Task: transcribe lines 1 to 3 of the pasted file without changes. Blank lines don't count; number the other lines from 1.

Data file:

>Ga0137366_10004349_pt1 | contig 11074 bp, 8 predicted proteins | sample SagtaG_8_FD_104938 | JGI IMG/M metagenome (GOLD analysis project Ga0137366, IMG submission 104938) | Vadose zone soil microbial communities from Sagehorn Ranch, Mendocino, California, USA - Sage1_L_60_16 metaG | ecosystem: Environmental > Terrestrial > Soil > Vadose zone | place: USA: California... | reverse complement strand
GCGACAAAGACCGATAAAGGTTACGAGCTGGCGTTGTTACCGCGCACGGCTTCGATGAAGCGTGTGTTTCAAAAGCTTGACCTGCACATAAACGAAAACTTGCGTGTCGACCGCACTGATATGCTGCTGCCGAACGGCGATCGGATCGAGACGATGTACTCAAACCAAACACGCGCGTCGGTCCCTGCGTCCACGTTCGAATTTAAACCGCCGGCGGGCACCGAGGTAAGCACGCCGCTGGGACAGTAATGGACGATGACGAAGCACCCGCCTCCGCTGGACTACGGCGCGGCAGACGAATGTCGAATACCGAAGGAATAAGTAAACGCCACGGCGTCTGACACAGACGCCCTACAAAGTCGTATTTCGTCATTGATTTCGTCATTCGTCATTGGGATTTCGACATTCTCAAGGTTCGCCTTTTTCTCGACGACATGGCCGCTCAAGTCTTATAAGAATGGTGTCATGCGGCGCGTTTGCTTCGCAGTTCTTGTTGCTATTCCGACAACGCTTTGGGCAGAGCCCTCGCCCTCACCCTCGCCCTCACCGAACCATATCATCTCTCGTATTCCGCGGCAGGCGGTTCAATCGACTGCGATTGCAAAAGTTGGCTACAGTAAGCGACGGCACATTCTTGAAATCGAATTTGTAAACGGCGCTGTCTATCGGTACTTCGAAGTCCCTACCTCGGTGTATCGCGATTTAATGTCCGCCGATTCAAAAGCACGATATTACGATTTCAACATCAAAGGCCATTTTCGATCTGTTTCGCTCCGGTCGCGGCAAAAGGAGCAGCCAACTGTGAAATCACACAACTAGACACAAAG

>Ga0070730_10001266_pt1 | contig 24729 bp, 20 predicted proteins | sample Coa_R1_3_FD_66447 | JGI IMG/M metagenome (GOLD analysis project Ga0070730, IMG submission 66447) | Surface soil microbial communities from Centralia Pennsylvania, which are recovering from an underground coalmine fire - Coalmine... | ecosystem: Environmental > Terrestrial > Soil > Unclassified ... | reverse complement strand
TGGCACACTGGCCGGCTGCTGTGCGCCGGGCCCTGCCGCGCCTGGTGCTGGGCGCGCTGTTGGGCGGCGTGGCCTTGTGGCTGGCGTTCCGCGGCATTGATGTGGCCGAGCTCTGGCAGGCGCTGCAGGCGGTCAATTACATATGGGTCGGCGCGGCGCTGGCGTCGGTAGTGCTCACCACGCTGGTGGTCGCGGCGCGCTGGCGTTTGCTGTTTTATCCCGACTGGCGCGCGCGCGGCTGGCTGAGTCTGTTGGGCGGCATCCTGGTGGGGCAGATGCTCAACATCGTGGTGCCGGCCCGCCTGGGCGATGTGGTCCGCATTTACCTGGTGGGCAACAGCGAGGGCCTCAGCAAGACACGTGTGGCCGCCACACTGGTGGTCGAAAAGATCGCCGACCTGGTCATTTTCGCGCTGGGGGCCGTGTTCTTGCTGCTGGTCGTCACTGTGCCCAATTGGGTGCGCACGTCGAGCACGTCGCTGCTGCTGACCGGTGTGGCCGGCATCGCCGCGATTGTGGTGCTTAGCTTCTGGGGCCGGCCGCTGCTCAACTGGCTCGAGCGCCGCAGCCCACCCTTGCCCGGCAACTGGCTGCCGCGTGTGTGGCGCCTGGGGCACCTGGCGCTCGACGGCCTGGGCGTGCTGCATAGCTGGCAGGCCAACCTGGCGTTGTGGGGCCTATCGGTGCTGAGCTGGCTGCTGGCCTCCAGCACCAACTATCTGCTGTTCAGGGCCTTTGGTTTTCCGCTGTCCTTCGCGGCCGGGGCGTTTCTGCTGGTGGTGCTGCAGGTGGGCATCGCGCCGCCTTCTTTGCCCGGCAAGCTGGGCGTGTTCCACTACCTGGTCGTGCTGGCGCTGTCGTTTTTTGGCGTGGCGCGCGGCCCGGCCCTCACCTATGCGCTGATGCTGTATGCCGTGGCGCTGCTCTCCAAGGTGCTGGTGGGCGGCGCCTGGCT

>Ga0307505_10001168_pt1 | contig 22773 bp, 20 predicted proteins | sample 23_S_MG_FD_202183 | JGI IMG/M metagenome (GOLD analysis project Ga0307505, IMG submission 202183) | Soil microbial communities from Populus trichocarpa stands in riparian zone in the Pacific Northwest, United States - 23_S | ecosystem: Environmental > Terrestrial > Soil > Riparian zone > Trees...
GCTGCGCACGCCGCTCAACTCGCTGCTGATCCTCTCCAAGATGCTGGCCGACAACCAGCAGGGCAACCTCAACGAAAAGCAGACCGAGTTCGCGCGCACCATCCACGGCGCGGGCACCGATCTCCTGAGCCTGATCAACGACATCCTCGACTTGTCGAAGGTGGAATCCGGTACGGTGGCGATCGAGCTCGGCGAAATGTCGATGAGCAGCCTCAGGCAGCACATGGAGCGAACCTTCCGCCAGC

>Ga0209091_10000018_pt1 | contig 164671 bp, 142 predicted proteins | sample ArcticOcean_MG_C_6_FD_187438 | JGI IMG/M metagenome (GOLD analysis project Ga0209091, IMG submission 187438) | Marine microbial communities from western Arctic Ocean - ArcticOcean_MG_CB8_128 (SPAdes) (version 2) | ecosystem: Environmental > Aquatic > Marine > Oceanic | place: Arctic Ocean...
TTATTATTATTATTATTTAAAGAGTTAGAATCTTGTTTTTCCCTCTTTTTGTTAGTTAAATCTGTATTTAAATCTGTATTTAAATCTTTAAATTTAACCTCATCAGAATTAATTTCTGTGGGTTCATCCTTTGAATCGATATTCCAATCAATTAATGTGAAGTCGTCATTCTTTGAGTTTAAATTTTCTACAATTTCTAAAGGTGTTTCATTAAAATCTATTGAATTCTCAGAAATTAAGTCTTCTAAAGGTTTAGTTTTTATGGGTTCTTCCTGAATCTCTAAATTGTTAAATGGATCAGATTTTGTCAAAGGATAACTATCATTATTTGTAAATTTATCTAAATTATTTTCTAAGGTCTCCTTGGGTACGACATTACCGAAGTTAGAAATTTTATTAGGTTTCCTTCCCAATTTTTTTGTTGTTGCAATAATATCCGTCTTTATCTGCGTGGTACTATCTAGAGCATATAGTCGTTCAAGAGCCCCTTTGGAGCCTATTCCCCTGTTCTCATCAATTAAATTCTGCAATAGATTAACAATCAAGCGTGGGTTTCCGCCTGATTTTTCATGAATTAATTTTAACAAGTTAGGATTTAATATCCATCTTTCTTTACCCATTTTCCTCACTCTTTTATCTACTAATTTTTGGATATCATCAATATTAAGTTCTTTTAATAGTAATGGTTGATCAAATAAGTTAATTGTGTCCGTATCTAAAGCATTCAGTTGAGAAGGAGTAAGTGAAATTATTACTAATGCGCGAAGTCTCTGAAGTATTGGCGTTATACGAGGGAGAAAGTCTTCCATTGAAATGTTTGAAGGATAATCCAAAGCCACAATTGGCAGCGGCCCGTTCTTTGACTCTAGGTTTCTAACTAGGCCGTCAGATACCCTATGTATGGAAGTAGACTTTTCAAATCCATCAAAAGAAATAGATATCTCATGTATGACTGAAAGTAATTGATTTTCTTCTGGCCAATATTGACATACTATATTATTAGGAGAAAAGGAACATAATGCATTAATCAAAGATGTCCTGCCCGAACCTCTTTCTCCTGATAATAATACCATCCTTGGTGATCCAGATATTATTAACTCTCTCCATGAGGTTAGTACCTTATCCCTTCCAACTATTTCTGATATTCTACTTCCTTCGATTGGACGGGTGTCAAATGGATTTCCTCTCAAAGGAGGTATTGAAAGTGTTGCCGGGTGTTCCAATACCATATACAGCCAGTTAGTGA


>Ga0137366_10004349_pt1 | contig 11074 bp, 8 predicted proteins | sample SagtaG_8_FD_104938 | JGI IMG/M metagenome (GOLD analysis project Ga0137366, IMG submission 104938) | Vadose zone soil microbial communities from Sagehorn Ranch, Mendocino, California, USA - Sage1_L_60_16 metaG | ecosystem: Environmental > Terrestrial > Soil > Vadose zone | place: USA: California... | reverse complement strand
GCGACAAAGACCGATAAAGGTTACGAGCTGGCGTTGTTACCGCGCACGGCTTCGATGAAGCGTGTGTTTCAAAAGCTTGACCTGCACATAAACGAAAACTTGCGTGTCGACCGCACTGATATGCTGCTGCCGAACGGCGATCGGATCGAGACGATGTACTCAAACCAAACACGCGCGTCGGTCCCTGCGTCCACGTTCGAATTTAAACCGCCGGCGGGCACCGAGGTAAGCACGCCGCTGGGACAGTAATGGACGATGACGAAGCACCCGCCTCCGCTGGACTACGGCGCGGCAGACGAATGTCGAATACCGAAGGAATAAGTAAACGCCACGGCGTCTGACACAGACGCCCTACAAAGTCGTATTTCGTCATTGATTTCGTCATTCGTCATTGGGATTTCGACATTCTCAAGGTTCGCCTTTTTCTCGACGACATGGCCGCTCAAGTCTTATAAGAATGGTGTCATGCGGCGCGTTTGCTTCGCAGTTCTTGTTGCTATTCCGACAACGCTTTGGGCAGAGCCCTCGCCCTCACCCTCGCCCTCACCGAACCATATCATCTCTCGTATTCCGCGGCAGGCGGTTCAATCGACTGCGATTGCAAAAGTTGGCTACAGTAAGCGACGGCACATTCTTGAAATCGAATTTGTAAACGGCGCTGTCTATCGGTACTTCGAAGTCCCTACCTCGGTGTATCGCGATTTAATGTCCGCCGATTCAAAAGCACGATATTACGATTTCAACATCAAAGGCCATTTTCGATCTGTTTCGCTCCGGTCGCGGCAAAAGGAGCAGCCAACTGTGAAATCACACAACTAGACACAAAG

>Ga0070730_10001266_pt1 | contig 24729 bp, 20 predicted proteins | sample Coa_R1_3_FD_66447 | JGI IMG/M metagenome (GOLD analysis project Ga0070730, IMG submission 66447) | Surface soil microbial communities from Centralia Pennsylvania, which are recovering from an underground coalmine fire - Coalmine... | ecosystem: Environmental > Terrestrial > Soil > Unclassified ... | reverse complement strand